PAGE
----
Login    
Friday, October 24, 2014   Community Info * History   Search  
 Announcements Minimize

LEAF COLLECTION

Leaf collection will start the week of October 13th and end the week of December 15th, weather permitting.  

Monday - Maple Lane, Fairview Estates and North Cornwall

Wednesday - Karinchville, Toytown and Cornwall Center

Friday - Starners Development, Anthracite, Rexmont, Minersvillage and Burd Coleman

There will be no leaf pick up on November 28th.  Also, a reminder that there will be no leaf pick up in areas zoned Residential Forest.

 read more ...

Attention Residents
Met-Ed is providing free water and ice to customers experiencing a power outage due to last night’s violent storm.  Met-Ed customers will be given up to 20lbs of ice and up to three gallons of water per day per household at the following Giant Food Stores: 
·        481 West Penn Avenue, Cleona
·        835 Bowman Street, Lebanon 
·        1278 Market Street, Elizabethtown
·        450 East Main Street, Middletown 

Met-Ed encourages all customers to report power outages, even if they think the neighbors have already done so.  Customers should call 1-888-LIGHTSS (1-888-544-4877) to report outages or click the “Report Outage” link on www.firstenergycorp.com via their smartphone.   



 read more ...

RECYCLING

Residents of Cornwall are asked to contract recycling services through one of the licensed haulers.  Recycle bins are available at the Borough Office at no charge.  Acceptable items include:  clear, green, and brown glass bottles and jars, aluminum cans, steel cans, #1 through #7 plastic bottles ONLY, and newspaper.  Contact the Borough Office at 274-3436 with any questions.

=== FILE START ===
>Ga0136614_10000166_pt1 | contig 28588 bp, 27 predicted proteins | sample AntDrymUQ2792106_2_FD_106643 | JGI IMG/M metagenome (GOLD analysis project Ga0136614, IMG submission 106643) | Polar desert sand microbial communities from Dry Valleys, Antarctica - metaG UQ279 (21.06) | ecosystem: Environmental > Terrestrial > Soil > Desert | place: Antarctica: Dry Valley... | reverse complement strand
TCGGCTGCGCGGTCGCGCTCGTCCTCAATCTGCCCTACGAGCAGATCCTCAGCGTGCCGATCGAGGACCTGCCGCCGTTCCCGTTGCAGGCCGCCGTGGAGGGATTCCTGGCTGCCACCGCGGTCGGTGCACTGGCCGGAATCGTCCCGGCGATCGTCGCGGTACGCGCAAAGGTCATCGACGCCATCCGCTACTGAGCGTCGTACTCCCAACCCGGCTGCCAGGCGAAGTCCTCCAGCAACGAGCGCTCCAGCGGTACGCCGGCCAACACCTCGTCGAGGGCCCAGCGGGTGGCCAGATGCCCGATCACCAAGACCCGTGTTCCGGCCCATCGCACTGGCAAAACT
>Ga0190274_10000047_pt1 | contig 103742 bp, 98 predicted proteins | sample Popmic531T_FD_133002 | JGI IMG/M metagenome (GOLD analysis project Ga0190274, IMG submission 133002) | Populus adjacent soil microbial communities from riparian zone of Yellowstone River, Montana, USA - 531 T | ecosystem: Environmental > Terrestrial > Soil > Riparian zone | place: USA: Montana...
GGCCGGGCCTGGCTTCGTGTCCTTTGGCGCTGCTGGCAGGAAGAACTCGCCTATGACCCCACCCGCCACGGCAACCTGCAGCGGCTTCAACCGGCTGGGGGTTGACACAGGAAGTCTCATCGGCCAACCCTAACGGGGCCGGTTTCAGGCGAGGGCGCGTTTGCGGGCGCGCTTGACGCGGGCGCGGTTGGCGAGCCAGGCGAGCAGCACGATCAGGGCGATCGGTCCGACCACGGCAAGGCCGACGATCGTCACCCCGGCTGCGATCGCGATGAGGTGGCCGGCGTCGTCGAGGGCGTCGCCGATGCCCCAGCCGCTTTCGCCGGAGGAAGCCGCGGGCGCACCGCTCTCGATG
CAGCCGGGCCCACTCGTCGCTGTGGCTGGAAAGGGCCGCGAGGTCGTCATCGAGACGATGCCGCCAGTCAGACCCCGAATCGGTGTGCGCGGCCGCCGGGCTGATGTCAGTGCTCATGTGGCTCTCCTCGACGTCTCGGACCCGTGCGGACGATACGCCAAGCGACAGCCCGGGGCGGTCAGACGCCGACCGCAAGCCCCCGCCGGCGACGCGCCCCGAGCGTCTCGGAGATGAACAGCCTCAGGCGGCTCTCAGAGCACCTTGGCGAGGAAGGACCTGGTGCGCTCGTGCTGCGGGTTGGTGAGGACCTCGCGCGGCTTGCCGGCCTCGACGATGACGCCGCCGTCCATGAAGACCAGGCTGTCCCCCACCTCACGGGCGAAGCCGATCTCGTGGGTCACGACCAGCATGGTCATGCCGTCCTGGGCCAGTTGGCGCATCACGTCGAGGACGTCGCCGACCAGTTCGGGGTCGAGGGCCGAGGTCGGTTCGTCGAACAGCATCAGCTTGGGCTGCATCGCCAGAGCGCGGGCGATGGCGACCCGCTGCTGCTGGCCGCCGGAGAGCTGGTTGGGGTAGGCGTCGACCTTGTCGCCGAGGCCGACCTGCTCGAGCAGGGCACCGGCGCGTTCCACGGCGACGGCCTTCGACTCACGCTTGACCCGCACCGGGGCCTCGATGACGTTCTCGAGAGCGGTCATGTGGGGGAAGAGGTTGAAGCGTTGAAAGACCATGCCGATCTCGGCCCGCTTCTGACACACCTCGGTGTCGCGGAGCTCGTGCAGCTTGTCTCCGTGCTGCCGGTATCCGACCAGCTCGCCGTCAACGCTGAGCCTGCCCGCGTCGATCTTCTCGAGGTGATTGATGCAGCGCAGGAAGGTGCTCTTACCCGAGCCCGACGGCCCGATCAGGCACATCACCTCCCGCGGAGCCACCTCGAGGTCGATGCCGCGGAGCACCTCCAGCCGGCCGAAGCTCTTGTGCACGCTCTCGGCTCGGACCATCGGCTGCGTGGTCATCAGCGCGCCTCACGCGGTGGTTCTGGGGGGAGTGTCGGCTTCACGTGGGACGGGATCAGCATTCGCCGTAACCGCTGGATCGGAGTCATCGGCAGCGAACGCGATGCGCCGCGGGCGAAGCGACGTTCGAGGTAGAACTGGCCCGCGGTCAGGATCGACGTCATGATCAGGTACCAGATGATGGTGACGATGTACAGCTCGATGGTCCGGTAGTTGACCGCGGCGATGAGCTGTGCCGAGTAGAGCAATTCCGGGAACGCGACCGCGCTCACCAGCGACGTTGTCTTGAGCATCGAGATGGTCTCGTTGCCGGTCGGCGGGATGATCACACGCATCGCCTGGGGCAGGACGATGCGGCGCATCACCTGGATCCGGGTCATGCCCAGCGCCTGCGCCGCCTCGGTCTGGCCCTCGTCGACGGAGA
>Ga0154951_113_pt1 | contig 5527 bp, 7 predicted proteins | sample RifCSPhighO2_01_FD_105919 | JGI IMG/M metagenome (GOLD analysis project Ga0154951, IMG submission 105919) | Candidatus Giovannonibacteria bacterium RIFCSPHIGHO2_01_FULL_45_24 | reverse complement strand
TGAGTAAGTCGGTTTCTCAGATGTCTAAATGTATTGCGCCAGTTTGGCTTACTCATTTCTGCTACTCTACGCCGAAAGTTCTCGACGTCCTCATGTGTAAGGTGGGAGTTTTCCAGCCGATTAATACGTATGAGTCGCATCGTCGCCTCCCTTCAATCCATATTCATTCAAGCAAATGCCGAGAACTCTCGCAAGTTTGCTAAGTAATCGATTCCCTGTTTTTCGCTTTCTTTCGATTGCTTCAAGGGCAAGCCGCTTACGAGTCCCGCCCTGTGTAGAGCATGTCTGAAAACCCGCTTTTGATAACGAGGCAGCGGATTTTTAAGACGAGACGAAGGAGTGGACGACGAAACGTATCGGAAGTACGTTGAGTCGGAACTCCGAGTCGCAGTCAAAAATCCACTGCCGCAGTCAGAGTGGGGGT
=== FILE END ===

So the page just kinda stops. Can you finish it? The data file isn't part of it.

read more ...

SR72 BRIDGE REPLACEMENT PROJECT

PENNDOT - DISTRICT 8

SR 0072 (QUENTIN ROAD) BRIDGE REPLACEMENT PROJECT

The Pennsylvania Department of Transportation is in the preliminary engineering phase for the replacement of the SR 0072 (Quentin Road) bridge over Snitz Creek.  A single span bridge is proposed to replace the existing single span bridge.  SR 0072 alignment will remain the same as existing.  Quentin Road will maintain two lanes of traffic during two separate construction phases, however the North Cornwall Road/SR 0072 intersection will be closed during construction.  The start of construction is several years away, and will take approximately one year to complete.  Preliminary roadway plans for the project and the traffic control phases will be available for viewing at the Cornwall Borough Municipal Building and the West Cornwall Township Municipal Building during business hours beginning May, 2014 through June, 2014.  If you have any questions about this project, please contact:

John Bachman,  Senior Project Manager, PennDOT District 8-0 


 read more ...

UPCOMING MEETINGS

October 27 at 7:00 p.m. - Board of Health

November 3 at 7:30 p.m. - Planning & Zoning Committee

November 10 at 7:00 p.m. - Borough Council
 
 read more ...


    
 History Minimize

History of Cornwall

 
 

Cornwall owes its being to Peter Grubb, a 19 year old immigrant who in 1737 came prospecting and discovered three hills of magnetic iron ore, purchased a total of 442.5 acres of land for $675.00, and established what was to become one of the world-renowned and most productive iron ore mining operations of all time. Following continuous operations for 236 years, during which time 110 million tons of iron ore were produced, along with 447,000 tons of copper, plus iron pyrite (fool’s gold), cobalt, and trace elements of silver and gold, the famous Cornwall Iron Ore Mines closed in 1973. Twenty-five common and 57 uncommon minerals were associated with the ore and attracted mineral collectors from around the world.